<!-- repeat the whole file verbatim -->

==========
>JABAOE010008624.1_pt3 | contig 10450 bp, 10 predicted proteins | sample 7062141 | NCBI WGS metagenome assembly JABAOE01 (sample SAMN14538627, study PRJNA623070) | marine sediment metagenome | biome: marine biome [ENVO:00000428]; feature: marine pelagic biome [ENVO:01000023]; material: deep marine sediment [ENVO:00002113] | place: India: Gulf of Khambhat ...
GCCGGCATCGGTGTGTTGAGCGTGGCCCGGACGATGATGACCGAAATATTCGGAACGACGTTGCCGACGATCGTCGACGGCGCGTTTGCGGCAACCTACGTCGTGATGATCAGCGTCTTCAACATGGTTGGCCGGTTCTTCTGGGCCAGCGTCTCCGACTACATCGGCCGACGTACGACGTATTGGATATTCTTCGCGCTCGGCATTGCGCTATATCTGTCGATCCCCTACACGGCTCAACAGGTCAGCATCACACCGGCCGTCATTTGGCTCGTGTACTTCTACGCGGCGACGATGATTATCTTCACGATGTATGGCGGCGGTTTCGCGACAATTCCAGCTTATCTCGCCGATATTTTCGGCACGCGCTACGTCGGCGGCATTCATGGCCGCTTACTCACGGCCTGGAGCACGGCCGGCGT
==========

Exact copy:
>JABAOE010008624.1_pt3 | contig 10450 bp, 10 predicted proteins | sample 7062141 | NCBI WGS metagenome assembly JABAOE01 (sample SAMN14538627, study PRJNA623070) | marine sediment metagenome | biome: marine biome [ENVO:00000428]; feature: marine pelagic biome [ENVO:01000023]; material: deep marine sediment [ENVO:00002113] | place: India: Gulf of Khambhat ...
GCCGGCATCGGTGTGTTGAGCGTGGCCCGGACGATGATGACCGAAATATTCGGAACGACGTTGCCGACGATCGTCGACGGCGCGTTTGCGGCAACCTACGTCGTGATGATCAGCGTCTTCAACATGGTTGGCCGGTTCTTCTGGGCCAGCGTCTCCGACTACATCGGCCGACGTACGACGTATTGGATATTCTTCGCGCTCGGCATTGCGCTATATCTGTCGATCCCCTACACGGCTCAACAGGTCAGCATCACACCGGCCGTCATTTGGCTCGTGTACTTCTACGCGGCGACGATGATTATCTTCACGATGTATGGCGGCGGTTTCGCGACAATTCCAGCTTATCTCGCCGATATTTTCGGCACGCGCTACGTCGGCGGCATTCATGGCCGCTTACTCACGGCCTGGAGCACGGCCGGCGT